Juhapura in 3D
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The "toofan" last visited in 2002, but from the Muslim areas of Daryapur and the sprawling all-Muslim ghetto of Juhapura in Ahmedabad, it never fully blew away.
Take a walk down the busy lanes and bylanes here, and you might find out why, unlike at other times in the past when Gujarat was convulsed by violence between communities, memories of the communal riot in 2002 have refused to quietly recede into the euphemism commonly used for it: toofan, a storm, a force of nature that mere mortals are helpless against.
In an election marked by the never-before communication blitzkrieg, Daryapur's Muslim areas and Juhapura are witnessing only one party's campaign. The Congress comes here, if only at election time. This time, too, its candidates and workers are doing the rounds, its posters are pasted on walls and its flags flutter from wires strung between poles.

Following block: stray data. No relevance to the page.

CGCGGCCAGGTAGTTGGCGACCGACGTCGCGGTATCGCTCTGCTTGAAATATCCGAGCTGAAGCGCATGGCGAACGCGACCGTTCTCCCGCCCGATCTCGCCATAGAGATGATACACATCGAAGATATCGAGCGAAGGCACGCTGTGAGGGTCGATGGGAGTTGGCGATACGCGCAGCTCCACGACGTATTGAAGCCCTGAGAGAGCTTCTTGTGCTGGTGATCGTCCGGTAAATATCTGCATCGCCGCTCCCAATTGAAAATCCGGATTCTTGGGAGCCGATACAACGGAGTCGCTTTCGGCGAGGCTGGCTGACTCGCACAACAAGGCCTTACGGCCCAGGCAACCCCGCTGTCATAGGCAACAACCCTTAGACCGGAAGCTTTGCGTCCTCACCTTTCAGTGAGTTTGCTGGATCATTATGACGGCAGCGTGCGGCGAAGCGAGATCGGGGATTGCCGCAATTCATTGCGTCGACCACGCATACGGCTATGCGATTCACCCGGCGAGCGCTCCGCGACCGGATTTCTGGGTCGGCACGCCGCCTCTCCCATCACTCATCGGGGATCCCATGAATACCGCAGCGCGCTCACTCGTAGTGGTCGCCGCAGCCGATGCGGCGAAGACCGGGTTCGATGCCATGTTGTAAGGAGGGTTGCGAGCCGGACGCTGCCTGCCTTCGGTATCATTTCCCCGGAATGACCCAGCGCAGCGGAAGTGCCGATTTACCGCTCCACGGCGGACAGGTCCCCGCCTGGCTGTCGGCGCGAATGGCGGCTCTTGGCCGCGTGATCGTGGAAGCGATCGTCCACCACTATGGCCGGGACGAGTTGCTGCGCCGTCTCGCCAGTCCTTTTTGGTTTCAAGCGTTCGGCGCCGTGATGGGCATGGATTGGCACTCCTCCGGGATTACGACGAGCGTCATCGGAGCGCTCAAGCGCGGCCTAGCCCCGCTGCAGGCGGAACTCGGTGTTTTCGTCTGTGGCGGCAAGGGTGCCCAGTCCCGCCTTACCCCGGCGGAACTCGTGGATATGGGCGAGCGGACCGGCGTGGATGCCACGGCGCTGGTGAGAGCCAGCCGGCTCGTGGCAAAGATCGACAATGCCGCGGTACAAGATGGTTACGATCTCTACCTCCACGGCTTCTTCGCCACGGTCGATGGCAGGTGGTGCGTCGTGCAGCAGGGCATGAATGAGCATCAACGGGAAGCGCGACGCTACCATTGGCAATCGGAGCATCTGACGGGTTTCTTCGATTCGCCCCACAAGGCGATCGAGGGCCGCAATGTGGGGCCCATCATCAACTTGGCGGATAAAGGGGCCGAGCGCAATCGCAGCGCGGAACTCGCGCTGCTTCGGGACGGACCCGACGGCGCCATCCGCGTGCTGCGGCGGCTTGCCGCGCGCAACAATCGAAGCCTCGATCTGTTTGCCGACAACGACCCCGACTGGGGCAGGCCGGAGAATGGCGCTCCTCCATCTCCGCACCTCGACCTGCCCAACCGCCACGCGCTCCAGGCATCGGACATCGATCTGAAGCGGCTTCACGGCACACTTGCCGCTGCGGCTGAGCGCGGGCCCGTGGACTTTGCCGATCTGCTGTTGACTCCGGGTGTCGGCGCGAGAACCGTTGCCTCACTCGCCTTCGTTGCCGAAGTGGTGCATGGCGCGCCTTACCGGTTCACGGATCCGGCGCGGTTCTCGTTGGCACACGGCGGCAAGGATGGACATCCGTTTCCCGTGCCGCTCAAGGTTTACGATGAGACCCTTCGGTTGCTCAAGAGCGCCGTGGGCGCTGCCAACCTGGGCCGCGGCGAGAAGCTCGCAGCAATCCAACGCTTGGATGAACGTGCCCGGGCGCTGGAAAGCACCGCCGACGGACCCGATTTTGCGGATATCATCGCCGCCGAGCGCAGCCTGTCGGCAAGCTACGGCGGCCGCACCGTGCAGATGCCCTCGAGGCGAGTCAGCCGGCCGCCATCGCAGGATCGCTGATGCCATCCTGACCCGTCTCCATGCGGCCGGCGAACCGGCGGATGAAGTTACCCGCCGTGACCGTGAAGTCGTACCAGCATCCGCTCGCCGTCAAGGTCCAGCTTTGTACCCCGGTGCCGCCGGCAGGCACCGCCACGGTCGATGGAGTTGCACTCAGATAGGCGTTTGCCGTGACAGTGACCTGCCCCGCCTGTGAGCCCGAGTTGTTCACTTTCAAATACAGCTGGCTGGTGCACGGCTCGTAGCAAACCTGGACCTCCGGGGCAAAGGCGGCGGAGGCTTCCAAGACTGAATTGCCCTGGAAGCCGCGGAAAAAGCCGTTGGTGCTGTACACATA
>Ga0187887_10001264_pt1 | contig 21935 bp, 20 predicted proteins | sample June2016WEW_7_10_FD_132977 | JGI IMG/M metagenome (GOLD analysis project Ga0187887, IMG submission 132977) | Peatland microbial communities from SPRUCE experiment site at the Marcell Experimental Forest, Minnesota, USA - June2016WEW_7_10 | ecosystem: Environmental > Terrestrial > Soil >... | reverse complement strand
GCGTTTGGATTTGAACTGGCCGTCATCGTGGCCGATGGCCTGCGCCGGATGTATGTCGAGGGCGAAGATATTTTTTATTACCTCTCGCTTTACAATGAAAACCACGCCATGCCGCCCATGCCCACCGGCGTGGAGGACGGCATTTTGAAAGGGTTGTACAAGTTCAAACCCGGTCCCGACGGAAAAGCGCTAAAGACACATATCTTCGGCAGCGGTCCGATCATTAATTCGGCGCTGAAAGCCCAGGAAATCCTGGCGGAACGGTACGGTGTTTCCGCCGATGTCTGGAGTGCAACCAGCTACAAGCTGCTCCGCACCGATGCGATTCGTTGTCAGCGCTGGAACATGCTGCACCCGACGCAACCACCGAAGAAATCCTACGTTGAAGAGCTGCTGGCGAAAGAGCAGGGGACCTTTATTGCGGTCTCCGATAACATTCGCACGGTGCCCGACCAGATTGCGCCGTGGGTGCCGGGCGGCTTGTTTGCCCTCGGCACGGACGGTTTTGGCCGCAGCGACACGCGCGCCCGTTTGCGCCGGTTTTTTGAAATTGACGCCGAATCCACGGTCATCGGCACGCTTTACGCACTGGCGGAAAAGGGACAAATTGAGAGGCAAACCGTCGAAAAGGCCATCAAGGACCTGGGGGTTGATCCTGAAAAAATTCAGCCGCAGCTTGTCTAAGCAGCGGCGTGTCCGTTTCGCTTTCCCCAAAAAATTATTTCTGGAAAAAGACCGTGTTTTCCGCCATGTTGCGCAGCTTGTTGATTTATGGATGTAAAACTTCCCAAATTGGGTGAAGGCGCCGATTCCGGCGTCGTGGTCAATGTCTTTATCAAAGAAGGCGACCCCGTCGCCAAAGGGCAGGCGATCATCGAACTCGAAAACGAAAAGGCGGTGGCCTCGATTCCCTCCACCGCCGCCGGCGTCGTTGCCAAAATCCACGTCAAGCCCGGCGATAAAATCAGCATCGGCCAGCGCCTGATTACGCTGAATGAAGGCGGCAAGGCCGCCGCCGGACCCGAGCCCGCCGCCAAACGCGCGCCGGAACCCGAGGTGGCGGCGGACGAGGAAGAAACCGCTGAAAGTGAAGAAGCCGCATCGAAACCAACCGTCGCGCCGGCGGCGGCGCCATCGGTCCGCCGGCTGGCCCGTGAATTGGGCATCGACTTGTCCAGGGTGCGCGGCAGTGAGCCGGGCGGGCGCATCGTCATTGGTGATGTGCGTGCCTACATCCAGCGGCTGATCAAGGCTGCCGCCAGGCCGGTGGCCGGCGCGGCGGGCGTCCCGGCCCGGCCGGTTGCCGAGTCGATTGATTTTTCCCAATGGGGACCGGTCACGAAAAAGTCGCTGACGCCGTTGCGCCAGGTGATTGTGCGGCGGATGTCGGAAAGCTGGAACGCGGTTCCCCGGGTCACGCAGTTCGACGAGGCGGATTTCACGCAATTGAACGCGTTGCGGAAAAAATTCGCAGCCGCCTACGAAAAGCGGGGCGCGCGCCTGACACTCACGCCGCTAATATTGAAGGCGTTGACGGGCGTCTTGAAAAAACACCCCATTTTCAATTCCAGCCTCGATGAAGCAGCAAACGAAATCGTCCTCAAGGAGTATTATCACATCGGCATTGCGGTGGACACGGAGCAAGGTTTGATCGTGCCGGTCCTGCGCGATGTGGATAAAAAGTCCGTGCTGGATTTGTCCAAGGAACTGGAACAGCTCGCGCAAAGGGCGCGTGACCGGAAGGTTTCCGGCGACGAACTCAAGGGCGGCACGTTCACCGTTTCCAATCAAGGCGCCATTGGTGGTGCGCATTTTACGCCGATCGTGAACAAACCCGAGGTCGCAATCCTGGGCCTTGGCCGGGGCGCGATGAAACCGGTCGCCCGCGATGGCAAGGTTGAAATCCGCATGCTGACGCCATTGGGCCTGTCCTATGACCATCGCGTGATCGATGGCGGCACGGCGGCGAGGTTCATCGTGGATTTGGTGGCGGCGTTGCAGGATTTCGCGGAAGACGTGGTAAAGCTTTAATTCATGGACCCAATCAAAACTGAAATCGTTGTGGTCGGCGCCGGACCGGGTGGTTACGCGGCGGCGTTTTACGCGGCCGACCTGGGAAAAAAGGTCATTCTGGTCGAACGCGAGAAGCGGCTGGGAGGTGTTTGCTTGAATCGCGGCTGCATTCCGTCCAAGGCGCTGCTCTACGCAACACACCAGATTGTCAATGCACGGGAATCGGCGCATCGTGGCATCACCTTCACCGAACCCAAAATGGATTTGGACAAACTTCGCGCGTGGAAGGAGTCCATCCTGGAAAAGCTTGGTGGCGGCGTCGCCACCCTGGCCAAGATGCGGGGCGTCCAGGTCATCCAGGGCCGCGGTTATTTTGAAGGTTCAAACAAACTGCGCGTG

With only days to go for the final phase of polling in election 2012, in which residents of these areas will vote, however, you can spot no BJP candidate, leader, corporator or karyakarta. The lotus doesn't bloom on poster or banner, and there is no Modi in 3D, either in the Muslim areas of Daryapur, said to always vote Congress, or in large parts of Juhapura, which, before delimitation, was part of the constituency that elected BJP's Amit Shah. "He (Shah) has won the seat four times but hasn't come here even once", says Sadiq Husain, who runs an autorickshaw.
The BJP's reluctance or refusal to come and ask for votes from the Muslims kickstarts the chai-shop argument. "Some of us would certainly get influenced if the BJP or Modi came here. Right now, Muslims only get to hear the Congress", says young Nissar Ahmed, who runs a tailoring shop in Daryapur. "But why will they come, when they say openly that they don't want our votes?" Zaheeruddin, who runs a small hotel, frames the shared scepticism.